06 September 2007

An Apt Word


Rembrandt, The Apostle Peter Kneeling, 1631

From Fr. Powell's Blog:

Before you leave a comment disagreeing with me about kneeling, read this carefully: Can you kneel? Yes. Can you say, "Thank you, Father" as a response to "The Body of Christ"? Yes. Can we sing happy birthday, clap, roam around during the peace, and let lay folks preach? Yes, yes, yes, yes. . .we CAN do all of these things, but the bishops have asked us not to do these things and as a matter of obedience we should not do them. Should you be denied communion for kneeling? Absolutely not. But don't think for a second that your apparent reverence for the Lord negates your demonstrated disobedience to his apostles. Is kneeling more reverent? I don't know. Reverence is a matter of intent. If you are kneeling to show us all how holy you are, then there's no point in you kneeling. If you are truly reverent, then show it by being obedient. If I were a bishop, my own choice would be to allow and encourage kneeling for everyone! The reasons I have seen for discouraging kneeling are vacuous at best. However, there is more at stake here than the Protestant notion of "having it my way" and the liberal democratic notion that "I have a right" to kneel. What's at stake is whether or not we believe the bishops are the successors of the apostles and whether or not we believe they have the authority to regulate our public worship. To be absolutely clear: you are free to think that the bishops are mistaken in asking us not to kneel to receive communion. (This is my position.) However, this freedom to disagree intellectually/academically does not translate into a blank check for behaving liturgically in ways that contradict their teaching. You cannot, in other words, gripe and moan about Fr. Hollywood prancing around the church at the Peace, pointing out that the bishops have frowned on this practice AND AT THE SAME TIME kneel for communion and claim that it is your choice. The bishops are in charge of the liturgy, or they aren't. Picking and choosing what WE want them to be in charge of, or worse: simple deciding on our own what we think they've gotten right and wrong is Protestantism at its best. Every man is his own Pope, every woman her own Bishop.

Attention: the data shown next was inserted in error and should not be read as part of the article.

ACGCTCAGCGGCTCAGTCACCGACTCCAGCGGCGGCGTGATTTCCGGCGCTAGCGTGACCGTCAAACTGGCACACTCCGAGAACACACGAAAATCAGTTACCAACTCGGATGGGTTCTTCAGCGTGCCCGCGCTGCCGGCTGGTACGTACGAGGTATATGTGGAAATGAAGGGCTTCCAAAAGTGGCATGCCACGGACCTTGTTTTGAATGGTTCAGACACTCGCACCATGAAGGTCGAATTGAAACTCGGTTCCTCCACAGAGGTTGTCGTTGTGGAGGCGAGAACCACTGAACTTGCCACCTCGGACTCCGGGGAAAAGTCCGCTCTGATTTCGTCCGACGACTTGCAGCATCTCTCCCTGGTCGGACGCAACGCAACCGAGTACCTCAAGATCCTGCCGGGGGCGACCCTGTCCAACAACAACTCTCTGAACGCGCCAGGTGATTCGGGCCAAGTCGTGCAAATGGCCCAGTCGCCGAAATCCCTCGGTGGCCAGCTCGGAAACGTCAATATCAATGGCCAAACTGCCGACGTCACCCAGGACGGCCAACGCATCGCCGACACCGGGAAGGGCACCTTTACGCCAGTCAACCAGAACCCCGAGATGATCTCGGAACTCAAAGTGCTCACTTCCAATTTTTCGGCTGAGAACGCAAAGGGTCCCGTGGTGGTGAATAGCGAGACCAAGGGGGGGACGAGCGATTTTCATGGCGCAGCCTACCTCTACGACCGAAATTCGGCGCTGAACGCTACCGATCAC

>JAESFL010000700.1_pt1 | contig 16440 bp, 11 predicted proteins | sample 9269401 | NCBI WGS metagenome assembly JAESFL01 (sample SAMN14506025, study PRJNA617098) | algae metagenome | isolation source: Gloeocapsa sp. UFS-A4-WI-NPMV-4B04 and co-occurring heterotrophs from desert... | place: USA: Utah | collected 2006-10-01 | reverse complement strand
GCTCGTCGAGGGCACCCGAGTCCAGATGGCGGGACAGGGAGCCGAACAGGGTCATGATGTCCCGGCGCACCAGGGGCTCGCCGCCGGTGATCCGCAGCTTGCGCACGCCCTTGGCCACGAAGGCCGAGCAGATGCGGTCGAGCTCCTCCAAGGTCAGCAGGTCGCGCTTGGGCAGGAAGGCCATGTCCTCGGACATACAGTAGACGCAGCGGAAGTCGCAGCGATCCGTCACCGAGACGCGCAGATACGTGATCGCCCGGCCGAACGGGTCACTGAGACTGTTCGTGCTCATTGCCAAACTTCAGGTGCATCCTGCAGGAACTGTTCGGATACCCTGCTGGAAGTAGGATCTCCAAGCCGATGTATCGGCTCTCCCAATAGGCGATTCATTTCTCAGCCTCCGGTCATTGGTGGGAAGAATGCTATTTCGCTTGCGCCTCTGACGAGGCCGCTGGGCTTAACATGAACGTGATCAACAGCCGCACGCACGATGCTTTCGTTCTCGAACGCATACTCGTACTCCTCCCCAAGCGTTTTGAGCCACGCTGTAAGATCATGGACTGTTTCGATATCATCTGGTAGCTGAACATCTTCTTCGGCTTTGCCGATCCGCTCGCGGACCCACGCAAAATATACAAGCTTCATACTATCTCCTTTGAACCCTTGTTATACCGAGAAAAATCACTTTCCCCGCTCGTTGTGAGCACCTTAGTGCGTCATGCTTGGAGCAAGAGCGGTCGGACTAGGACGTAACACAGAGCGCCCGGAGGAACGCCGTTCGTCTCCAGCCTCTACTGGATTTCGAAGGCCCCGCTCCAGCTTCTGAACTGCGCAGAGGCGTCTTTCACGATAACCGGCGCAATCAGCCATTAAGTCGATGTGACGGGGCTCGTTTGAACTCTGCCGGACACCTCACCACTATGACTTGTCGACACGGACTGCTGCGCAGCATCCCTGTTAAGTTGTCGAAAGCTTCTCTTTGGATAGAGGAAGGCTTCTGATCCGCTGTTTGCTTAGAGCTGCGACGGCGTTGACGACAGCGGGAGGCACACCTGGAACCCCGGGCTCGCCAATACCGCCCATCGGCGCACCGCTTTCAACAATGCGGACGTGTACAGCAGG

I remember making this argument once and having a RadTrad scream modernist! and neoCatholic! at me. LOL. As the good Father notes, this attitude is protestantism at its best.
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